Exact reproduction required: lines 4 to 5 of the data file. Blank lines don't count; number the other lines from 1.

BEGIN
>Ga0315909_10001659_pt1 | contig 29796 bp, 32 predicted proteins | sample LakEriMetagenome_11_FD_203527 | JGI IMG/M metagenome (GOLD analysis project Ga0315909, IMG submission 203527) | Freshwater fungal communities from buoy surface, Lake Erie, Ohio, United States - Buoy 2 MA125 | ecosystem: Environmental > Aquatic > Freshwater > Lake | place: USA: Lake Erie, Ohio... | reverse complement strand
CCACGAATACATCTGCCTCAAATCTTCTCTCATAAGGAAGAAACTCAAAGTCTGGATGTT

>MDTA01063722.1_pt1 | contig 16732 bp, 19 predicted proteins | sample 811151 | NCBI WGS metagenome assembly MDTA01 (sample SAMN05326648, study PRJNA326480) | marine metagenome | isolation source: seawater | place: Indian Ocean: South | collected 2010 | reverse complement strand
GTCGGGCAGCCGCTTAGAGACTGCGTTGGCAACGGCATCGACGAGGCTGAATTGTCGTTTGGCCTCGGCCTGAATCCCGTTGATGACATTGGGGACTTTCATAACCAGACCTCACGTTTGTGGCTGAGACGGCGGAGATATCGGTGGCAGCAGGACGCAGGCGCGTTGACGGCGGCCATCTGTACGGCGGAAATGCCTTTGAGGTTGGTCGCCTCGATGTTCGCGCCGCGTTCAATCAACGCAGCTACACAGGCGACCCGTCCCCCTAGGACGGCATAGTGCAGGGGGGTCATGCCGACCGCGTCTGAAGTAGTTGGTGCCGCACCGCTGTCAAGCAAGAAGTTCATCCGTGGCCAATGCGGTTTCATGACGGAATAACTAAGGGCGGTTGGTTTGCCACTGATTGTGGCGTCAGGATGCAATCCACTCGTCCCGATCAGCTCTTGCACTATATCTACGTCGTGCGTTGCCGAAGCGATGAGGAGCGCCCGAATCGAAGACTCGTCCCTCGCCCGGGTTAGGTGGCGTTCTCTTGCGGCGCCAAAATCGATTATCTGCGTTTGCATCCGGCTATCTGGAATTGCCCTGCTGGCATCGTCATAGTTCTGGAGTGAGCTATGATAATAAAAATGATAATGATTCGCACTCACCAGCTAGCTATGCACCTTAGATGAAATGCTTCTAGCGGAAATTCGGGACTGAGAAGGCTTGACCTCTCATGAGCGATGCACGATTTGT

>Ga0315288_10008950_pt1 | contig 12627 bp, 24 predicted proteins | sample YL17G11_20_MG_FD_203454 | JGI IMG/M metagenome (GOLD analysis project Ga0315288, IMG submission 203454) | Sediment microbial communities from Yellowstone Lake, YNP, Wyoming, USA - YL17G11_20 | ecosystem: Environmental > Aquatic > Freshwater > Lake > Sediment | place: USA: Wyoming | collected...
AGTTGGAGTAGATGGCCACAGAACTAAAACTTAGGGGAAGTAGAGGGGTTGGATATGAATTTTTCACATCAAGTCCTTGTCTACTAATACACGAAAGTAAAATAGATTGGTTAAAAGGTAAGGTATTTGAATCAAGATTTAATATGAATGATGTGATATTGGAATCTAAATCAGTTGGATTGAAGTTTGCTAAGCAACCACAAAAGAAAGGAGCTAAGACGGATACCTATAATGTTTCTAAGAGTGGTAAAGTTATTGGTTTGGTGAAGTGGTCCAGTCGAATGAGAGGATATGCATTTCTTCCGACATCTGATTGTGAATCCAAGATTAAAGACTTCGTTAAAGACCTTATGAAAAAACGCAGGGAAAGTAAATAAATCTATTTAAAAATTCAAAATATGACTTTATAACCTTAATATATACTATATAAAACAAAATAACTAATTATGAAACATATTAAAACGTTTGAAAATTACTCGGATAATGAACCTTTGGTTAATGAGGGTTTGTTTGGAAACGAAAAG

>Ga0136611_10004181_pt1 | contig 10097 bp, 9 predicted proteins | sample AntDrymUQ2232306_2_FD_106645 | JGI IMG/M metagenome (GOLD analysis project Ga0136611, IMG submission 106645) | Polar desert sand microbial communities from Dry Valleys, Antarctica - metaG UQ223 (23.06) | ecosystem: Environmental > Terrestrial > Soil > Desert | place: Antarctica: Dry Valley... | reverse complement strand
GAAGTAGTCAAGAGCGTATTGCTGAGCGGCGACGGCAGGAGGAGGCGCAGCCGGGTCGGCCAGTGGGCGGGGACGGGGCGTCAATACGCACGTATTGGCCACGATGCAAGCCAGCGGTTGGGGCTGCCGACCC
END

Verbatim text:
GTCGGGCAGCCGCTTAGAGACTGCGTTGGCAACGGCATCGACGAGGCTGAATTGTCGTTTGGCCTCGGCCTGAATCCCGTTGATGACATTGGGGACTTTCATAACCAGACCTCACGTTTGTGGCTGAGACGGCGGAGATATCGGTGGCAGCAGGACGCAGGCGCGTTGACGGCGGCCATCTGTACGGCGGAAATGCCTTTGAGGTTGGTCGCCTCGATGTTCGCGCCGCGTTCAATCAACGCAGCTACACAGGCGACCCGTCCCCCTAGGACGGCATAGTGCAGGGGGGTCATGCCGACCGCGTCTGAAGTAGTTGGTGCCGCACCGCTGTCAAGCAAGAAGTTCATCCGTGGCCAATGCGGTTTCATGACGGAATAACTAAGGGCGGTTGGTTTGCCACTGATTGTGGCGTCAGGATGCAATCCACTCGTCCCGATCAGCTCTTGCACTATATCTACGTCGTGCGTTGCCGAAGCGATGAGGAGCGCCCGAATCGAAGACTCGTCCCTCGCCCGGGTTAGGTGGCGTTCTCTTGCGGCGCCAAAATCGATTATCTGCGTTTGCATCCGGCTATCTGGAATTGCCCTGCTGGCATCGTCATAGTTCTGGAGTGAGCTATGATAATAAAAATGATAATGATTCGCACTCACCAGCTAGCTATGCACCTTAGATGAAATGCTTCTAGCGGAAATTCGGGACTGAGAAGGCTTGACCTCTCATGAGCGATGCACGATTTGT

>Ga0315288_10008950_pt1 | contig 12627 bp, 24 predicted proteins | sample YL17G11_20_MG_FD_203454 | JGI IMG/M metagenome (GOLD analysis project Ga0315288, IMG submission 203454) | Sediment microbial communities from Yellowstone Lake, YNP, Wyoming, USA - YL17G11_20 | ecosystem: Environmental > Aquatic > Freshwater > Lake > Sediment | place: USA: Wyoming | collected...